Wednesday was just one of those days and tells you how reliant we are on power and volunteer work. The Tax relief forms arrived and hundreds had to be filled in for people to reclaim tax relief on their investments. Alison had finally won her battle with the HMRC but filling in the forms was tedious and went on for ages. So I took a batch up the road and three of us spent hours round the table filling in everything but the personal details of the investor, then the power goes off, so the Filling Station has to be rebooted and with a data error showing that took an hour longer than expected, but has to be done or the Postie is stuck. Then onto the Hydro. So I reckon between form filling and the other rebooting and re-starting the volunteer hours put in by Judith, Frances, Ewen and myself over the day amounted to over eleven. Small communities are so reliant on volunteering, whether it is Annual Games , running The Community Hall, Heritage Centre etc. Still as the weather was fresh

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and that does not deter Dougal

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and Eilidh there was still time in the day for a wander along the shore and watch the waves roll in over the Pier.

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Dougal in particular loves the wind in his hair.

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Have to say Tuesday was the result of falling off the wagon, and so soon after The New Year celebration. Twice in two weeks is at one too many and that should do for quite a while. The excuse was the arrival of a couple from Deep South, Essex. They rocked up at the end of 2015 and Applecross, as ever made a pretty fair impression, so much so they were back after a stay in Plockton and a trip over to Lewis. The “session” was joined by a couple from Brighton and good craic was had. A great night where views, opinions, knowledge and laughter flowed. I noticed that there were up to three conversations going all night, mostly at the same time. Just as well as there were six of us and no one was talking to themselves. An evening to dip briefly into other people’s lives, what Applecross does best. The remaining four posed for a wee photo shoot and the most disturbing thing about the shot is the clock in the corner.

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Boy did I suffer for the night, the suffering only eased by one of the Inn’s momentous venison burgers that, and seeing the state of the other participants. The things one has to do to get through the dark month.

Winter Fuel.

Getting used to the quieter house now as everyone departs to carry on their own lives. Father-in-law away before New Year to be replaced by Son No4 and Rachel, while Son No3 stays on till last Saturday. Only just gets the bus at the Inn as it drove off as he was opening the door outside the schoolhouse. Not a lot to report. Still shore bound and still not finding too much energy to be doing too much.The light box is on and it is pretty dreich outside.  Having said that on Friday looking west most of the day it looked as though Skye was enjoying a much better day.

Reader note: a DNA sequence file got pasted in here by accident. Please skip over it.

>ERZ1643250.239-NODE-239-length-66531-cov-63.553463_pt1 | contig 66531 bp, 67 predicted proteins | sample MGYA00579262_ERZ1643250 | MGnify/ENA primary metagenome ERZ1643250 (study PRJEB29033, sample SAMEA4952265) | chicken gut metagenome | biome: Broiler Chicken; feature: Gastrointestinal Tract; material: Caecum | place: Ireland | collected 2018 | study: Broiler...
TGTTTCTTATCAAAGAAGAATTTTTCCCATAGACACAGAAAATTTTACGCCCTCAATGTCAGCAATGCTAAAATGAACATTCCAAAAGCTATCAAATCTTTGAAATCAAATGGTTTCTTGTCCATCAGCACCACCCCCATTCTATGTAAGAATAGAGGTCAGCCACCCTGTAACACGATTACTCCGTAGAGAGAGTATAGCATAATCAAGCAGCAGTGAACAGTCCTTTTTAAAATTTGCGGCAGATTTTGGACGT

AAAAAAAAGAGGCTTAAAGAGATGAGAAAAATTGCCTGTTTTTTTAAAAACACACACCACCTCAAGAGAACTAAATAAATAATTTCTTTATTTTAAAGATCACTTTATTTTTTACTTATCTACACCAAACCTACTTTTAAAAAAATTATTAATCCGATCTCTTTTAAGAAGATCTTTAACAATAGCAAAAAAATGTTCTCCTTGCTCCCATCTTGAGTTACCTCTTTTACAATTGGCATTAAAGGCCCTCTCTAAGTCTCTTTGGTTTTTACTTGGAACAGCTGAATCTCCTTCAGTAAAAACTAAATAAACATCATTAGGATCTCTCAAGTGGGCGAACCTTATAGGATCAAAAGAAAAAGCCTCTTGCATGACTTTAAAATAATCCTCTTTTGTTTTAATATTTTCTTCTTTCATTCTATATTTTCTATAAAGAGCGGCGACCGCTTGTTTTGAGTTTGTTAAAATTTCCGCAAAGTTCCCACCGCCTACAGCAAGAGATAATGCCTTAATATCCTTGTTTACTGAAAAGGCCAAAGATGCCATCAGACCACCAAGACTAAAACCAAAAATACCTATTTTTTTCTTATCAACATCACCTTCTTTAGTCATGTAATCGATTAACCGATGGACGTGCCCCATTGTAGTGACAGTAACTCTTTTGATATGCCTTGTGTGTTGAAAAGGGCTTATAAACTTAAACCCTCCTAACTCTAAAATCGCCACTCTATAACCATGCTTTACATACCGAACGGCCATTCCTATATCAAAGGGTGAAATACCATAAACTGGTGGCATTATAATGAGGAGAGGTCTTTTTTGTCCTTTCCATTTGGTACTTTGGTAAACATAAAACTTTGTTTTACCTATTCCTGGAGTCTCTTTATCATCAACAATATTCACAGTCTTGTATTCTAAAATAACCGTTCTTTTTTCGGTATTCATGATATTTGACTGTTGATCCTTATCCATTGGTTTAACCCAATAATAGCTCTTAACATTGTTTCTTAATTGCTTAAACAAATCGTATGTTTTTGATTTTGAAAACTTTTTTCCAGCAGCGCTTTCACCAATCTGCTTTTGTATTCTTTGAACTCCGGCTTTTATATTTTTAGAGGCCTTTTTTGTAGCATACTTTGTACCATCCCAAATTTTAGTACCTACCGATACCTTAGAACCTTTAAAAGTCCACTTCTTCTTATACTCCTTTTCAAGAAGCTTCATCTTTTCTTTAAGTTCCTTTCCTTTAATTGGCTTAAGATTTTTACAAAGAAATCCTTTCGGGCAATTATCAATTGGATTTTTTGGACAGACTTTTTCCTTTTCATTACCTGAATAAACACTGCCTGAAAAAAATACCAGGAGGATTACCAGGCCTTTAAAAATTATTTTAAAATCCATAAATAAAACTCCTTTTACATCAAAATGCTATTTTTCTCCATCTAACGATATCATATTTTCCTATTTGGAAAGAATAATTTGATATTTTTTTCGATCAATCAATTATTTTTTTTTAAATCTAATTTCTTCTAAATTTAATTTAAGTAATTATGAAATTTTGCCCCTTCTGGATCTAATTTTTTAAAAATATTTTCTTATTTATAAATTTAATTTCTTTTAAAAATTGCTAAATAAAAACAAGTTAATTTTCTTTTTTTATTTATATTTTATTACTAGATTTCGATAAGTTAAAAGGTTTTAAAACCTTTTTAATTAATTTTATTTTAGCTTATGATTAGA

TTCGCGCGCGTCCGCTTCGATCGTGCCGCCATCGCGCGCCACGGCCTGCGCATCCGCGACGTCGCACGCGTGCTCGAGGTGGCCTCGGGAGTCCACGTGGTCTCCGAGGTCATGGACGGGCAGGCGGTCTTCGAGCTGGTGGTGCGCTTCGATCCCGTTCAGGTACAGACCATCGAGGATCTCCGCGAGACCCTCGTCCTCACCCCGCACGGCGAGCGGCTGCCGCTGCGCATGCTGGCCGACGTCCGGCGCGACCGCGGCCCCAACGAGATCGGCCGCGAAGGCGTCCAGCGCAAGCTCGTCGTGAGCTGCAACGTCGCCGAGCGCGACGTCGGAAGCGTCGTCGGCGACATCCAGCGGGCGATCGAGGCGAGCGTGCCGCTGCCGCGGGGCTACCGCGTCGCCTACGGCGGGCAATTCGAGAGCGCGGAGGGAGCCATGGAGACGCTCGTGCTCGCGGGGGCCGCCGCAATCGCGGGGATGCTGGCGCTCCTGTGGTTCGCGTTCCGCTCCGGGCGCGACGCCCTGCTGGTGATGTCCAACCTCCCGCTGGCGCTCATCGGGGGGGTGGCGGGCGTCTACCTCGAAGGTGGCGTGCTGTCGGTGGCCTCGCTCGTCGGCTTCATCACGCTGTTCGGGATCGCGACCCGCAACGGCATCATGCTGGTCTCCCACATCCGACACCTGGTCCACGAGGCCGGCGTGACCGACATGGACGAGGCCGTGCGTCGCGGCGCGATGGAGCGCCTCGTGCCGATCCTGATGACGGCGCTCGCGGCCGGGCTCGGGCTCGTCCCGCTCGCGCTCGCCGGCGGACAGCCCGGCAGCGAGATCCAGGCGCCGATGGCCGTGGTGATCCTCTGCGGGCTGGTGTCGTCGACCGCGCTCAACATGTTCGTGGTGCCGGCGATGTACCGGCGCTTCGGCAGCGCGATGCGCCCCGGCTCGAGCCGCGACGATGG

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The light to the south-west was unusual

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but captivating and stopped the wood chopping for a while. This last one taken by No3.

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The Inn is very quiet just now and have to be honest I am finding it hard to adjust to the quiet times. There are far more staff on out front than previous years and at times more staff than customers. On Saturday after chatting to the cavers, who are carrying out a fairly extensive potholing exploration of the limestone caverns around the Alt Breugach river and a couple of other regulars, I headed for home to watch the Glasgow game on telly. I am not into crosswords and there would have to be no one coming in to be able to concentrate on more serious paperwork so I get a wee bit bored waiting and watching the clock tick by.

However the balance to this is that you never know who comes in the door. Thursday evening I regretted finding out what the family did, who were sitting at the Big Table, until just as they were leaving. Turns out he was the Edinburgh Book Festival Director and a wee conversation ensued about Kirsty Logan and short stories and my trip down to Charlotte Square. It’s these meetings that keep me from giving it a break over the winter, like yesterday chatting to the retired GP from North Yorkshire. You build up a sense in how far you can go with banter about retired GPs as we have many in Applecross. But then all is well when Felix, Sarah and family come in.

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Once the welcome, food and chat are done and dusted they got the fiddles

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and guitar

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out and an afternoon of very fine tunes and songs was had.

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The warmth you receive from them and many other customers visiting the Inn is the fuel I need to get through the winter and I suppose at the Inn in Applecross there is no better place to top up. The walk through the Estate and round the Bay with the ever-present oystercatchers and Dougal and Eilidh also get us closer to the spring when life break out again.